To say we are merely animals and nature is all there is I think is the most unsatisfying answer because it only leads to more unanswerable questions: The most basic being the proposition that nature caused nature. What, then, made nature? Logically we need something supernatural to create something natural. The moral question is absolutely unanswerable on naturalism because absolutely every moral evaluation we make appeals to obligations that could not possibly have evolved. At least the maltheist or misotheist could point to a basis of God’s moral law to condemn God. Moral evolution would create relativistic rules that simply don’t apply to God or anyone else for that matter. Of course even if we could explain life without God, we would still have suffering and death, but no hope for overcoming either.

In your animal farm note you wrote that if God exists, we’re screwed. But if you imagine that the God described in the Bible exists, then you ought to imagine that how the Bible portrays Him is also true. There is nothing Biblical that suggests we are merely a science project for Him to observe and squash when He’s finished. “He must also be good, fair, just and loving,” and the Bible says He is (Jer. 29:11; Ps. 19:9; 1 John 4:16). Although “fairness” would mean we got what we deserved, and as sinners we deserve death, which God offers salvation from. So I’ll give you that God is not fair. If God exists as He is described in the Bible, then we can’t really say that hell is on earth, that God saves based on our getting on His good side, or that suffering is the result of divine meanness. Christianity doesn’t actually teach that. On Christianity, there is no way humans can fully comprehend God (1 Cor. 2:11). That means that in order to conclude that God is not good and suffering is unnecessary, you must claim to know the mind and plan of God, or that you’re talking about a different god.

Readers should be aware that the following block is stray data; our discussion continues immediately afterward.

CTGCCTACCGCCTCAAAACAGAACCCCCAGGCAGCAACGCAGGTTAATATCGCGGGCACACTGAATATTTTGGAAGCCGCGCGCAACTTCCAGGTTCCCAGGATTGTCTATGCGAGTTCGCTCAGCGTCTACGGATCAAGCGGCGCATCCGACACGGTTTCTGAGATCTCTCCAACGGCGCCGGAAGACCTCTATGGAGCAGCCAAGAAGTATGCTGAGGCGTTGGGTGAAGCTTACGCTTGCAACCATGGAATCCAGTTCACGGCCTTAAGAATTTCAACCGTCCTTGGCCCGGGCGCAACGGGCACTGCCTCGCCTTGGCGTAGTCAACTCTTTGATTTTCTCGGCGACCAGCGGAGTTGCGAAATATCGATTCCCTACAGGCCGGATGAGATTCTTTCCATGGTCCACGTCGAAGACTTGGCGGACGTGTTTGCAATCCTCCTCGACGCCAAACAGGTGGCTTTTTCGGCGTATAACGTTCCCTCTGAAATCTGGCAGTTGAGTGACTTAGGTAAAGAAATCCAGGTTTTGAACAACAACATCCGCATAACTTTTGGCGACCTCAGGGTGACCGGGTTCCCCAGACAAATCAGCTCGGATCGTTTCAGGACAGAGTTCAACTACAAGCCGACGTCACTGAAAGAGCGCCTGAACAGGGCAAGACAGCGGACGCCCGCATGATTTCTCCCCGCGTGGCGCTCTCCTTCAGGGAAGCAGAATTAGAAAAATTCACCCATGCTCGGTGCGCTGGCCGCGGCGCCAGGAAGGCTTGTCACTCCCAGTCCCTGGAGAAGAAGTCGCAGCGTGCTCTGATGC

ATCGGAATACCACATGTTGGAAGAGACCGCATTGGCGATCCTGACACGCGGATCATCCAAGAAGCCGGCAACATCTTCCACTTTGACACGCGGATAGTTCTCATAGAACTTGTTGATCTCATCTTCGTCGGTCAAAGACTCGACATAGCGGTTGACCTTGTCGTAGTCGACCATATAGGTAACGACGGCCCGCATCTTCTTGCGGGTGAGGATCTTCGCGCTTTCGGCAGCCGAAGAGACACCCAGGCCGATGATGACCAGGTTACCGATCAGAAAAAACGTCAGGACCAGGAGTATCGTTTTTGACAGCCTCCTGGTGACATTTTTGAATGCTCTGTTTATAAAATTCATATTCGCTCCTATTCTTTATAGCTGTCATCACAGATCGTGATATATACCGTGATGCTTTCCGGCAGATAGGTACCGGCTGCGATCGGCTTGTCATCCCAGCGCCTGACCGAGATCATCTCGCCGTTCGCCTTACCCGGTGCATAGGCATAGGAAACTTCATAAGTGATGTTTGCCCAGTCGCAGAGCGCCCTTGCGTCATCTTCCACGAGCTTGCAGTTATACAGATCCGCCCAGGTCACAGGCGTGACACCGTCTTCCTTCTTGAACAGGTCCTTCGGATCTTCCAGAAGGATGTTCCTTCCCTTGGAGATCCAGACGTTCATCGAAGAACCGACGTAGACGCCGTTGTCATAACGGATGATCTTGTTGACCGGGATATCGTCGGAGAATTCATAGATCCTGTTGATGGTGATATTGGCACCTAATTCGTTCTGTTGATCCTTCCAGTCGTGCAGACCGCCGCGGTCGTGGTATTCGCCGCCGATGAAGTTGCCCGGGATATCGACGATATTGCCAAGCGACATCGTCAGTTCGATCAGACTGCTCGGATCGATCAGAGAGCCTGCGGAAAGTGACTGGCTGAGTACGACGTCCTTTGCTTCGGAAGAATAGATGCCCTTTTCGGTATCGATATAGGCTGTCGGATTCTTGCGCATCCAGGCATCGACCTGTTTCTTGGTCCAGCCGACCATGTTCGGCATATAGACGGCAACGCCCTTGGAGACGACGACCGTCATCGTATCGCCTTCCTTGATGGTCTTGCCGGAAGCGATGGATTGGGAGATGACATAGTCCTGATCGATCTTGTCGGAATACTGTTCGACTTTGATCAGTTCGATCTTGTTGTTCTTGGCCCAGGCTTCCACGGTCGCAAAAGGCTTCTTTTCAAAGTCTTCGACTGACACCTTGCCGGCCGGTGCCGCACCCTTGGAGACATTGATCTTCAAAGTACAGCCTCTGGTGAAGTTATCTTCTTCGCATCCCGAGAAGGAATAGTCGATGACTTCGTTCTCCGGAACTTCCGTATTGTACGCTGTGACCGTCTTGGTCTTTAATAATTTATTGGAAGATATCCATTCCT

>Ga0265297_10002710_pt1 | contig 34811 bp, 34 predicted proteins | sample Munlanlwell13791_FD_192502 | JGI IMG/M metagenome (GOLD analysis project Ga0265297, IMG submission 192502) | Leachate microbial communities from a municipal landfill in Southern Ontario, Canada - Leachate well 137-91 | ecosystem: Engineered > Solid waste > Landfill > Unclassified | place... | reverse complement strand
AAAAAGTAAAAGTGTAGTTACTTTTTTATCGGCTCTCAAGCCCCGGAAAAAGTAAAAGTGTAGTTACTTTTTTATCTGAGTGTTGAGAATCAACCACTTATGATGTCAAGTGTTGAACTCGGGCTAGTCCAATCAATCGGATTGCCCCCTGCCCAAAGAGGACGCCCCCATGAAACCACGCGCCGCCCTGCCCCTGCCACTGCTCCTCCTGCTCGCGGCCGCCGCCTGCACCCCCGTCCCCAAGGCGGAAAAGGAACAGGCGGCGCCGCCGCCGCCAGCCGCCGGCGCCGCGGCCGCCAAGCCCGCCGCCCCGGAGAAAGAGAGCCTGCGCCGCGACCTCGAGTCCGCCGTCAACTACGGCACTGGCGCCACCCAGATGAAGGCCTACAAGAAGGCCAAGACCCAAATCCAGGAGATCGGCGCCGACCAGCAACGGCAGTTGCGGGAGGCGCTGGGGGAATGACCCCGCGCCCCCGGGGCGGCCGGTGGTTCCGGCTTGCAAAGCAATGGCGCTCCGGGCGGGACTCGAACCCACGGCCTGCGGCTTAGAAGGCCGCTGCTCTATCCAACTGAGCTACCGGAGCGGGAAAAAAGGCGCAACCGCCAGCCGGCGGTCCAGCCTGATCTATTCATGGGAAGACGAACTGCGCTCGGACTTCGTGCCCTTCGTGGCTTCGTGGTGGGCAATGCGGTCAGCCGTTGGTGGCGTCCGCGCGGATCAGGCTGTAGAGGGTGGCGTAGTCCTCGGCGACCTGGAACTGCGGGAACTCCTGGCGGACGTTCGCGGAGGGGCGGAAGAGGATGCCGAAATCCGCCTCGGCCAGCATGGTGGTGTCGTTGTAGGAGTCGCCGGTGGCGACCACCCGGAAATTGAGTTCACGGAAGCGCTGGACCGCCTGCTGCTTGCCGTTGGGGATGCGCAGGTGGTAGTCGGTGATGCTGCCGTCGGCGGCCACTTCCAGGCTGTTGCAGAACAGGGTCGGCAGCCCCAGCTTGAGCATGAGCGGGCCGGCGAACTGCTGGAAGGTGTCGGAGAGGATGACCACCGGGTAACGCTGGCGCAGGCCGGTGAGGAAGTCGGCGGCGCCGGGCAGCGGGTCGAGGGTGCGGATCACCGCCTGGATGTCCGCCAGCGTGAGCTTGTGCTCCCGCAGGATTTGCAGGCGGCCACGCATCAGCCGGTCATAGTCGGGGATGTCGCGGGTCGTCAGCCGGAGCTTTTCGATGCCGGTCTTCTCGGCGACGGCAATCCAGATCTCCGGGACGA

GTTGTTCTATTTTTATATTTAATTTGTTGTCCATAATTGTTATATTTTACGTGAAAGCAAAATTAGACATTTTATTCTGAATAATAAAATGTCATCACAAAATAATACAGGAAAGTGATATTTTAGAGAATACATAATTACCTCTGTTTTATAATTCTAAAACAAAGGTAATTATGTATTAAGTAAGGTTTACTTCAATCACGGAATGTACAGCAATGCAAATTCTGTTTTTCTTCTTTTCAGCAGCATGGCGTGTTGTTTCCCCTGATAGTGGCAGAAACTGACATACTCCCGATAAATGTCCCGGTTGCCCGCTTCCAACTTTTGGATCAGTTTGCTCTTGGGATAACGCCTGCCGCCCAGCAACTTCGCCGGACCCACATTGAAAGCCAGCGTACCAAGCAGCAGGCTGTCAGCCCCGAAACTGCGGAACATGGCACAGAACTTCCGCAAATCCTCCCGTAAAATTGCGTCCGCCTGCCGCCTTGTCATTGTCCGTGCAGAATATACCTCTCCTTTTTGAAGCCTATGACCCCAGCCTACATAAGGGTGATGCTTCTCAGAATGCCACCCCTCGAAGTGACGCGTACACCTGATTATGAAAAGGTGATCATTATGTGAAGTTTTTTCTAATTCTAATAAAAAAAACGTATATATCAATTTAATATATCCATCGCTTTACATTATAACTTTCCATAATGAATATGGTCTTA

—————————

Don

> He cannot create freedom and not allow freedom to choose evil, , because that potential exists in every single choice we make.

Not all evil is due to human choices. That is ‘moral evil’. We still have ‘natural evil’. Natural evil seems due to natural law, which God set up. If he had any choice in the matter, it seems he set up this world to be more brutal than he could have.

>Logically we need something supernatural to create something natural.

We don’t know for sure this is a necessary relation. It’s a good discussion to have, but there’s no contradiction in saying a natural world could exist without a supernatural one.